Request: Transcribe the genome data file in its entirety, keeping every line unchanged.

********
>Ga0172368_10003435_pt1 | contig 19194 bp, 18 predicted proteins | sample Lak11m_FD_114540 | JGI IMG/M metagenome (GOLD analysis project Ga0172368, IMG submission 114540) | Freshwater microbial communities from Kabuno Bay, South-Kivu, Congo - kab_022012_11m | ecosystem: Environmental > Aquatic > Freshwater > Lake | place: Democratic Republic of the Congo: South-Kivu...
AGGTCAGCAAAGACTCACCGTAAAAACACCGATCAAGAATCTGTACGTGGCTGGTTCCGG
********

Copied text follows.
>Ga0172368_10003435_pt1 | contig 19194 bp, 18 predicted proteins | sample Lak11m_FD_114540 | JGI IMG/M metagenome (GOLD analysis project Ga0172368, IMG submission 114540) | Freshwater microbial communities from Kabuno Bay, South-Kivu, Congo - kab_022012_11m | ecosystem: Environmental > Aquatic > Freshwater > Lake | place: Democratic Republic of the Congo: South-Kivu...
AGGTCAGCAAAGACTCACCGTAAAAACACCGATCAAGAATCTGTACGTGGCTGGTTCCGG